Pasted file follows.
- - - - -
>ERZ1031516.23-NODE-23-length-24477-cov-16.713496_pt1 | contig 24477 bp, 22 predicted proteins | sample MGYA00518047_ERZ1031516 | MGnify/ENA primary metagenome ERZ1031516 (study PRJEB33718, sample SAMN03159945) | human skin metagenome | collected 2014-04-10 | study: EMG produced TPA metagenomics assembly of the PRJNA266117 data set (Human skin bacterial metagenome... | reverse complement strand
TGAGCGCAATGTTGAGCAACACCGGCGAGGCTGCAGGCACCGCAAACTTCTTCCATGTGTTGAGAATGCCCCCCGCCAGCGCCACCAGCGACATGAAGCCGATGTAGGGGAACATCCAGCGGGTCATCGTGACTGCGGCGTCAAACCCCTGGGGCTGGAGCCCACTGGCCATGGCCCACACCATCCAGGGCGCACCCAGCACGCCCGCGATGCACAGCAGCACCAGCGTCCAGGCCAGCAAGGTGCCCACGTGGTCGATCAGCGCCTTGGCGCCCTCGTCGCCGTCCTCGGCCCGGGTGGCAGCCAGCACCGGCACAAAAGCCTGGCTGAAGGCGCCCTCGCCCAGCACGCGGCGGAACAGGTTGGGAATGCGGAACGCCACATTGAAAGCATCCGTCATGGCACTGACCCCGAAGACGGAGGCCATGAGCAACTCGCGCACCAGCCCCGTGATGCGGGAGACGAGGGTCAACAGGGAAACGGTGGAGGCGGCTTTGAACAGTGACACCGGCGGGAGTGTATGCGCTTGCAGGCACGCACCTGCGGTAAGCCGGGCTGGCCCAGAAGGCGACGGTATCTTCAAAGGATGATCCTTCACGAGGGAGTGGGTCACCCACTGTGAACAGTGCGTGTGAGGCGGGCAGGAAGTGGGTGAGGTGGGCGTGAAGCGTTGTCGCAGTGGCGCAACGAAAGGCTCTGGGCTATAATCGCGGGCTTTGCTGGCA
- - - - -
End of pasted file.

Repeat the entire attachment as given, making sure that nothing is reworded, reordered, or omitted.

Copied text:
>ERZ1031516.23-NODE-23-length-24477-cov-16.713496_pt1 | contig 24477 bp, 22 predicted proteins | sample MGYA00518047_ERZ1031516 | MGnify/ENA primary metagenome ERZ1031516 (study PRJEB33718, sample SAMN03159945) | human skin metagenome | collected 2014-04-10 | study: EMG produced TPA metagenomics assembly of the PRJNA266117 data set (Human skin bacterial metagenome... | reverse complement strand
TGAGCGCAATGTTGAGCAACACCGGCGAGGCTGCAGGCACCGCAAACTTCTTCCATGTGTTGAGAATGCCCCCCGCCAGCGCCACCAGCGACATGAAGCCGATGTAGGGGAACATCCAGCGGGTCATCGTGACTGCGGCGTCAAACCCCTGGGGCTGGAGCCCACTGGCCATGGCCCACACCATCCAGGGCGCACCCAGCACGCCCGCGATGCACAGCAGCACCAGCGTCCAGGCCAGCAAGGTGCCCACGTGGTCGATCAGCGCCTTGGCGCCCTCGTCGCCGTCCTCGGCCCGGGTGGCAGCCAGCACCGGCACAAAAGCCTGGCTGAAGGCGCCCTCGCCCAGCACGCGGCGGAACAGGTTGGGAATGCGGAACGCCACATTGAAAGCATCCGTCATGGCACTGACCCCGAAGACGGAGGCCATGAGCAACTCGCGCACCAGCCCCGTGATGCGGGAGACGAGGGTCAACAGGGAAACGGTGGAGGCGGCTTTGAACAGTGACACCGGCGGGAGTGTATGCGCTTGCAGGCACGCACCTGCGGTAAGCCGGGCTGGCCCAGAAGGCGACGGTATCTTCAAAGGATGATCCTTCACGAGGGAGTGGGTCACCCACTGTGAACAGTGCGTGTGAGGCGGGCAGGAAGTGGGTGAGGTGGGCGTGAAGCGTTGTCGCAGTGGCGCAACGAAAGGCTCTGGGCTATAATCGCGGGCTTTGCTGGCA